The Turnbull Government is backing work and investment with lower taxes which will encourage workforce participation and business investment to improve growth and create the jobs of the future.
As Australia successfully transitions from the mining investment boom to a stronger, more diversified economy, it is vital that our tax system drives economic growth and national prosperity.
Australia needs a sustainable tax system so we can cover the Government’s responsibilities for the next generation while creating the right settings for enterprise, innovation and investment.
Personal income tax relief
The Turnbull Government’s tax plan makes a start on personal income tax relief to keep average full time wage earners on a lower tax rate for longer. Middle income Australians are bearing a growing burden as they see their average tax rate rise, punishing hard work, hindering growth, limiting opportunity and hampering innovation.
We will therefore give hard working Australians greater incentive to earn more without being taxed at a higher rate. The Government will prevent average full time wage earners moving into the second top tax bracket until 2019-20 by increasing the middle tax bracket threshold from $80,000 to $87,000 from 1 July 2016.
This will stop around 500,000 taxpayers facing the 37 per cent marginal tax rate this coming financial year. By pushing up the tax threshold on the middle tax bracket we’ll keep average full time wage earners on the lower rate for longer.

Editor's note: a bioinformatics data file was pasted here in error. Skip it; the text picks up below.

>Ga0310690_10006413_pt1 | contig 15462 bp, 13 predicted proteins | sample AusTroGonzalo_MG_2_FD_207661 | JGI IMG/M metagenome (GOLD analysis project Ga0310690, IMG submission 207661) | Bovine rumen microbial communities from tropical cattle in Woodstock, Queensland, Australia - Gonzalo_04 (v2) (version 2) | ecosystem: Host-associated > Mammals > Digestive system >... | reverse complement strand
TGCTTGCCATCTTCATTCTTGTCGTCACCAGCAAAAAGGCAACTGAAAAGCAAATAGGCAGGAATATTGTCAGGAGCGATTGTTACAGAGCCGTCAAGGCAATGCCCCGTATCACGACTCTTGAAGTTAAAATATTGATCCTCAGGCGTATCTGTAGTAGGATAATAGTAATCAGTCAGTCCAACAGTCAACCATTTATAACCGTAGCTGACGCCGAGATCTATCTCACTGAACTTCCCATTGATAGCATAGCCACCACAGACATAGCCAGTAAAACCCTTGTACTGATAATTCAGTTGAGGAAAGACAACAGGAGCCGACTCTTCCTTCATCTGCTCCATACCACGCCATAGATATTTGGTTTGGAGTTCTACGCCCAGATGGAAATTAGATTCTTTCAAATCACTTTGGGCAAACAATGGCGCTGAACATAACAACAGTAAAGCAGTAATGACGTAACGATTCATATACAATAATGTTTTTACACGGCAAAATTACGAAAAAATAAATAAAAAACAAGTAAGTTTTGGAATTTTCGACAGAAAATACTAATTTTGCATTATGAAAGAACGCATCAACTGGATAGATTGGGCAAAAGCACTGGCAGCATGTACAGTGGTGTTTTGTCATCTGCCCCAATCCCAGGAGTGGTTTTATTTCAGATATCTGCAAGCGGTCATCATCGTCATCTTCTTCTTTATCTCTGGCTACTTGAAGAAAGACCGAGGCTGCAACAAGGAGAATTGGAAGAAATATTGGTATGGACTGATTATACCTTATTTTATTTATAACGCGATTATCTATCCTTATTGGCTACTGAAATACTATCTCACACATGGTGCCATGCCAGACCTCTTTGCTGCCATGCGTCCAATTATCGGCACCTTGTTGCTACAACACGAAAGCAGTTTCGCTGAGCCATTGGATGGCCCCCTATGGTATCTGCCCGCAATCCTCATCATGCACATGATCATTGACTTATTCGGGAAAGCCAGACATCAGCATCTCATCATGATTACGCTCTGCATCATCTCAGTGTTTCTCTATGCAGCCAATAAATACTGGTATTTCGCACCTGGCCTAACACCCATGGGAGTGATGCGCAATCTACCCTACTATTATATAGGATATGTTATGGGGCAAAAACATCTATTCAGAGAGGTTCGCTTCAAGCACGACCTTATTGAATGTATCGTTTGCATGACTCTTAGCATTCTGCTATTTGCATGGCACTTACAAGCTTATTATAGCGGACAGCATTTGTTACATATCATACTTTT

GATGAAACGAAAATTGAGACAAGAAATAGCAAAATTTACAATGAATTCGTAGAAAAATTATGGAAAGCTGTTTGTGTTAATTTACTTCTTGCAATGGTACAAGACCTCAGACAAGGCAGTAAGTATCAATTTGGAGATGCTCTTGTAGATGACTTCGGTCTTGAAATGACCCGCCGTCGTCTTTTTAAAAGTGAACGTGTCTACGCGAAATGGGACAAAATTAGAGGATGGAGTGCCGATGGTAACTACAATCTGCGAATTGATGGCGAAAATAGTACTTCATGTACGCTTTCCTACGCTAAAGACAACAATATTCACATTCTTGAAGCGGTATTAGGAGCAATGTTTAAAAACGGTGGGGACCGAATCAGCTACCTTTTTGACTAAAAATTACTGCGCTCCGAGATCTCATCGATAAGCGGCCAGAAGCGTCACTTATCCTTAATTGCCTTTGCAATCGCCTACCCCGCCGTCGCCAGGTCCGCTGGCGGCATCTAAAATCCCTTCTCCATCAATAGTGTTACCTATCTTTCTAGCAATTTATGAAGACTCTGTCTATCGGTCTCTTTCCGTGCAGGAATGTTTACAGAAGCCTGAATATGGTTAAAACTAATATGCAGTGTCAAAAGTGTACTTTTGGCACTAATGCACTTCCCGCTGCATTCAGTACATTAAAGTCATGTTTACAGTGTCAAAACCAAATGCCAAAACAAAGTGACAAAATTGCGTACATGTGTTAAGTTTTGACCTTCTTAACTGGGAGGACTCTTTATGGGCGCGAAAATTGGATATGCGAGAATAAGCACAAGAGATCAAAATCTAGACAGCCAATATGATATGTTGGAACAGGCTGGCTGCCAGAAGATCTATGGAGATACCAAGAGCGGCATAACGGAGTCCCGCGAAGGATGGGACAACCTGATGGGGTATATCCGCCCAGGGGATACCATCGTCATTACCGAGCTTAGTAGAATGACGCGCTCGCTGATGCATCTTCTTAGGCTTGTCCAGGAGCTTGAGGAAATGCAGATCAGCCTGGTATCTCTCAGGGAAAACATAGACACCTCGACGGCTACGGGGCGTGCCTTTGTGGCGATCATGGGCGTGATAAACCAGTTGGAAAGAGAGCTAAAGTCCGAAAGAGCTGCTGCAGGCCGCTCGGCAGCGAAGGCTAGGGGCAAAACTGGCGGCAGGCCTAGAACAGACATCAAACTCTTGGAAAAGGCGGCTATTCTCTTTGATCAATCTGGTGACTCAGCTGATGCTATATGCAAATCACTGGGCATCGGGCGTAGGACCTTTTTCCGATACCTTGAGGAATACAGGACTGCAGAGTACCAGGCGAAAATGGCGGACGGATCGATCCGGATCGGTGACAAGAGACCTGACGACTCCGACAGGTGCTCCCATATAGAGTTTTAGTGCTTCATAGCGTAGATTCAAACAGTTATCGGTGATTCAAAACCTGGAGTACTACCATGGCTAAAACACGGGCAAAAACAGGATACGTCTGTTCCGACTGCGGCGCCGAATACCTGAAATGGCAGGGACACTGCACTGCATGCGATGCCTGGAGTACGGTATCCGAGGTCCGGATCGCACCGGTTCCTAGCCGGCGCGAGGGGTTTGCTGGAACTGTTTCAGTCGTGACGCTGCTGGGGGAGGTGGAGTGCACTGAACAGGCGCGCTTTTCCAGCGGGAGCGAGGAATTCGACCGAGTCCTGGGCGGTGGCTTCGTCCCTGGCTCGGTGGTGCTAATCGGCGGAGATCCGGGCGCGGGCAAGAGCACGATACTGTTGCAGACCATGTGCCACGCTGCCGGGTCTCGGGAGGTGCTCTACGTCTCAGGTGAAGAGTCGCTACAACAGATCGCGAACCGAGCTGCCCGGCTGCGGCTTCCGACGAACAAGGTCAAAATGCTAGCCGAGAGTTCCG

The Government will consider further measures to reduce the burden of tax as fiscal settings allow.
Lowering the tax burden on enterprise
As we transition from the mining investment boom it is vital that we give businesses every opportunity to invest, innovate, grow and employ more Australians.
We need a tax system that supports enterprise by backing businesses to invest.
Australian small businesses contribute significantly to our economy. To make it easier for these businesses to invest and expand to create more growth and jobs, the company tax rate will be cut, with small businesses benefitting first.
From the 2016-17 income year, companies with annual turnover less than $10 million will have a company tax rate of 27.5 per cent. This will decrease the tax rate for around 870,000 companies who employ around 3.4 million workers.
Over the next ten years, the Government will encourage investment and higher-paid jobs by decreasing the tax rate on all companies to 25 per cent by 2026-27.
This will significantly increase the attractiveness of investment into Australia and make Australian companies more internationally competitive in a tough global marketplace.
This will also mean higher living standards for Australians and an expected permanent increase in the size of the economy of just over one percent in the long term.
Since many small businesses are not companies, from 1 July 2016, the Government will also increase and extend access to the unincorporated small business tax discount to unincorporated businesses with turnover of less than $5 million. The rate will increase to 8 per cent, capped at $1,000. After the initial increase, the discount will be increased in phases to a final discount rate of 16 per cent from 1 July 2026.
The Government will also increase access to a range of small business tax concessions to businesses with turnover of less than $10 million. This will enable over 90,000 additional businesses to access these concessions. Access to the small business capital gains tax concessions will remain at a turnover of less than $2 million.